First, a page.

# OCZ's Vertex 3: Second-Generation SandForce For The Masses

## MTTF? MTBF? "My Drive Lasts Longer"

I wanted to cover reliability because I've spent some time on a few forums (including those dedicated to storage), noticing that people are discussing MTBF ratings. This deserves a separate page of discussion.

When you look at the data sheet of any drive, you'll notice reliability is expressed in mean time between failures (MTBF) or mean time to failure (MTTF). These two values share the same units. The only difference is that the first assumes you can fix a drive, and in latter, replace it.

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Header Cell - Column 0 SF-1222SF-2141SF-2181SF-2281SF-2282SF-1565SF-2582SF-2682
Target MarketClientClientClientClientClientEnterpriseEnterpriseEnterprise
MTTF (hours)2 million2 million2 million2 million2 million10 million10 million10 million

If you look at the mean time to failure (MTTF) of any enterprise controller from SandForce, such as the SF-2582, you'll notice that it's rated at 10 000 000 hours. Yet, the SF-2281 is rated at 2 000 000 hours.

If you do the math, you realize that 10 000 000 hours roughly equals 1140 years. Does this mean you can bequeath an enterprise drive to your tenth-generation progeny?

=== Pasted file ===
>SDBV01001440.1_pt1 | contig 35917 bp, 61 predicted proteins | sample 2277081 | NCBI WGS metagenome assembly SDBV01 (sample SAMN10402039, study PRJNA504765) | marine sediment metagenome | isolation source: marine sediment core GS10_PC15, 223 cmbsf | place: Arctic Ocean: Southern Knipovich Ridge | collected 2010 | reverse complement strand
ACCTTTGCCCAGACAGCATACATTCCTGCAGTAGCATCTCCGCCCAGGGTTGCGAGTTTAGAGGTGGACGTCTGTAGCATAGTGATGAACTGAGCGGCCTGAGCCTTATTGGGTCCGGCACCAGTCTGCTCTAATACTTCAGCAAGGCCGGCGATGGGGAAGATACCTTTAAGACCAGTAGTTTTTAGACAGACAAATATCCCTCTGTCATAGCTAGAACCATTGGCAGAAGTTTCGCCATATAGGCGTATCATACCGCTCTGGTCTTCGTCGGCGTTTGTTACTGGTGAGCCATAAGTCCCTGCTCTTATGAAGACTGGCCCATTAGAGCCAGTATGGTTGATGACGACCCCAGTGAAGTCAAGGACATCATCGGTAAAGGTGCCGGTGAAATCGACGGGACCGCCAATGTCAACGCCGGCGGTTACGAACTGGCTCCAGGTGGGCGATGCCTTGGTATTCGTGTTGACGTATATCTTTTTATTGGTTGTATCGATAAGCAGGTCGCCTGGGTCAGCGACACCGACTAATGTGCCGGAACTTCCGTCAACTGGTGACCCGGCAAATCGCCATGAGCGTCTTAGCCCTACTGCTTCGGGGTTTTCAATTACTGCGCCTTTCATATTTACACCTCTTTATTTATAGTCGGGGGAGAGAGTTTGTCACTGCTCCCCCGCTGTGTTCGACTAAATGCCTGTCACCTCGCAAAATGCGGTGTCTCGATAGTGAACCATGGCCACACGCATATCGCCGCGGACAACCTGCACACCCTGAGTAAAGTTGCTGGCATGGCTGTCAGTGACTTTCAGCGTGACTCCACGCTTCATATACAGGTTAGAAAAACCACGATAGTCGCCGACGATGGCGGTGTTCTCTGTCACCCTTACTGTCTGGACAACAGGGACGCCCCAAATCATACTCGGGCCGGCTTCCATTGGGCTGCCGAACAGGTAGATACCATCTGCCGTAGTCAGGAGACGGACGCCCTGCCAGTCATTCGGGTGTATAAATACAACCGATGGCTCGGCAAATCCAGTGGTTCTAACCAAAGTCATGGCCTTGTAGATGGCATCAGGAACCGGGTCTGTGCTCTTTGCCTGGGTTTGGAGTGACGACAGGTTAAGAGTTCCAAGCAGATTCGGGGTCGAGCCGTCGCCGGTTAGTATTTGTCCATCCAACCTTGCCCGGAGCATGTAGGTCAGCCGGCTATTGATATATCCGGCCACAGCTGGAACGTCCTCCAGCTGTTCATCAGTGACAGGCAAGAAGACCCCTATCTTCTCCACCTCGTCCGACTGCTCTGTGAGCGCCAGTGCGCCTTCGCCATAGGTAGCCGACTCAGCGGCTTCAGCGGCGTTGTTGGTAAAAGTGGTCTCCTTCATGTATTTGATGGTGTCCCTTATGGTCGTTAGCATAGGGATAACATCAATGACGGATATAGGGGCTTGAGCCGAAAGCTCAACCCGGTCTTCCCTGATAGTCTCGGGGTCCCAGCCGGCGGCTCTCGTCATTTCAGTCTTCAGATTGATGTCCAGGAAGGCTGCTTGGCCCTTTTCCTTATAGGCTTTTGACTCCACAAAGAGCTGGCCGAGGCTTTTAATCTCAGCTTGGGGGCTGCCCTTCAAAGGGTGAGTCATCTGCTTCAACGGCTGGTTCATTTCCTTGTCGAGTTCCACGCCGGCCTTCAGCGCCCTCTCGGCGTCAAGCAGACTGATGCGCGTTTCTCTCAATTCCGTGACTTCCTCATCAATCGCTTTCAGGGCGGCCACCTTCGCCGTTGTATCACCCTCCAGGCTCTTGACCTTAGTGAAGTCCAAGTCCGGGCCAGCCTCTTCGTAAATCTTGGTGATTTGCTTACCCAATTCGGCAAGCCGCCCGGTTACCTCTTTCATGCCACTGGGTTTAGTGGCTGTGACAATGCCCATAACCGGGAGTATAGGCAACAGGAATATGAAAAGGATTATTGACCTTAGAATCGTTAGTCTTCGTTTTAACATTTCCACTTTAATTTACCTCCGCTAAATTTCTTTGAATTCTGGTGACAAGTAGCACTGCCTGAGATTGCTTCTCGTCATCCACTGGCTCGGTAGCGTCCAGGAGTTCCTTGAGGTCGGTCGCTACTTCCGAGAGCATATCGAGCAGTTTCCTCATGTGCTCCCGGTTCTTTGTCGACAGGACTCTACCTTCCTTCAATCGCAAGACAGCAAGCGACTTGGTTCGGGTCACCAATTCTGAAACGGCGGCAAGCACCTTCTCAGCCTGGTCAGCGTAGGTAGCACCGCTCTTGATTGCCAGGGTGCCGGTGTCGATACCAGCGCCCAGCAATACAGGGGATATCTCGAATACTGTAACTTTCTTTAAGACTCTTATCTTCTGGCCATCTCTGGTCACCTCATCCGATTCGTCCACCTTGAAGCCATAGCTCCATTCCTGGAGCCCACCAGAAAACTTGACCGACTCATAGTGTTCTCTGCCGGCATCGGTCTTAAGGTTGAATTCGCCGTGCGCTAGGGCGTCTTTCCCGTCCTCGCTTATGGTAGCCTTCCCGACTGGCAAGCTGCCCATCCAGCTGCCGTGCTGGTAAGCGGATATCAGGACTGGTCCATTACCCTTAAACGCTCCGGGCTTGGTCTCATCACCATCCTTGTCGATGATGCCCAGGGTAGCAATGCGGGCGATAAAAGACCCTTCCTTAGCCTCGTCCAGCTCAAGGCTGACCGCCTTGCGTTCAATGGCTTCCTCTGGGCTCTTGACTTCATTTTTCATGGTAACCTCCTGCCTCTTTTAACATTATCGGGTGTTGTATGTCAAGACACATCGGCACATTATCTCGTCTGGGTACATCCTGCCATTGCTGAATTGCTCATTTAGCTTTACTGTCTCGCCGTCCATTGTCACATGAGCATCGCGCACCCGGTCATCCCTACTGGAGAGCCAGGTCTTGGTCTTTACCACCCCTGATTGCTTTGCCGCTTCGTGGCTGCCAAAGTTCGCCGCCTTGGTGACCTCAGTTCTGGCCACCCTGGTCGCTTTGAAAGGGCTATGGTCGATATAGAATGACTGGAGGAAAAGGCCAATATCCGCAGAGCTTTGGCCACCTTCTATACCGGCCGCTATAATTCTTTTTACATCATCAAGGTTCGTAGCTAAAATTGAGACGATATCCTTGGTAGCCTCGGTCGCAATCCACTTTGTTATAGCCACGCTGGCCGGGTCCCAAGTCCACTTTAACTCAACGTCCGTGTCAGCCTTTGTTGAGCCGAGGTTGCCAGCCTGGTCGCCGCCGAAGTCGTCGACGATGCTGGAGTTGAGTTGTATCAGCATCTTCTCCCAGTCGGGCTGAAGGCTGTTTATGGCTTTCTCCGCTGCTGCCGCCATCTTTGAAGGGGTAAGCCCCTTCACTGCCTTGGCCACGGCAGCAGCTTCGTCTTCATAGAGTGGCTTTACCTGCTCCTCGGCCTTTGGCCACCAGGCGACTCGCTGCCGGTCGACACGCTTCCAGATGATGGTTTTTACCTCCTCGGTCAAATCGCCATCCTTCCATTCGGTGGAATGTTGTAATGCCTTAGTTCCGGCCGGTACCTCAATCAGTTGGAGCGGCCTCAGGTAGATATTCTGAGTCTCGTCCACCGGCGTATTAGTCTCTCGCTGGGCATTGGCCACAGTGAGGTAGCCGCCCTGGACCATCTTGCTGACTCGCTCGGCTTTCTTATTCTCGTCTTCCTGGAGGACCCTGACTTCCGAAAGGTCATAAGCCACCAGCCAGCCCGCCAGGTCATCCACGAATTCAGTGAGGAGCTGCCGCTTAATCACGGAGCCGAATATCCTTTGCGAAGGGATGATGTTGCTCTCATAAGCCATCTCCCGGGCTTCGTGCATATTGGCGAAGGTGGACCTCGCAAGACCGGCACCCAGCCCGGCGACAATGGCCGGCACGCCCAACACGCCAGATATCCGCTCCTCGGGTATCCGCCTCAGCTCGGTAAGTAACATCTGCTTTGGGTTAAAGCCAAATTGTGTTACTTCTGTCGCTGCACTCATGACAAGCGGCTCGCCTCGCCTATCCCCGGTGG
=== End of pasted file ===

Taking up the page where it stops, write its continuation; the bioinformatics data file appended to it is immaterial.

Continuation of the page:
Not at all. This rating is based on probability. There are many ways to calculate MTBF, but here is one example. Let's say SandForce had 2000 drives based on the SF-2582 in its qualification lab. If you were to turn on all of these SSDs at the same time and start the clock, every passing hour would equal 2000 hours of drives running. For the sake of this example, let's assume the first SSD fails after 2000 hours (~82 days). You would stop the clock the moment the first drive failed and the MTBF would be calculated based on the number of drives originally set up. Because only one drive out of 2000 failed after 2000 hours of use, the MTBF would be four million hours.

The problem with this type of math is that it is hardly considers advanced statistics or stochastic math. For all we know, the entire batch of 2000 drives could have failed five minutes after we stopped the clock. This is why MTBF can be an inflated number (depends on the math used).

While the math may seem a bit odd, this relates to the MTBF rating you see on a drive. For example, Corsair’s Force SDDs use the same SF-1222 seen on OCZ's Vertex 2. Yet, Force drives are rated at 1.5 million to the 2 million hours for Vertex 2. This occurs because the MTBF rating of a drive is based on a sum probability. There are many components that go into making a drive: memory, buck converters, controllers, resistors, and so on. Even though the SF-1222 is rated for 2 million hours, the parts that Corsair is using collectively add up to 1.5 million. Since any system is only as strong as its weakest link, this results in a lower MTBF rating. OCZ claims a higher MTBF because the rating it gives to the parts other than the SandForce controller exceed 2 million hours. Hence, OCZ publishes the reliability rate of the controller as that of the drive.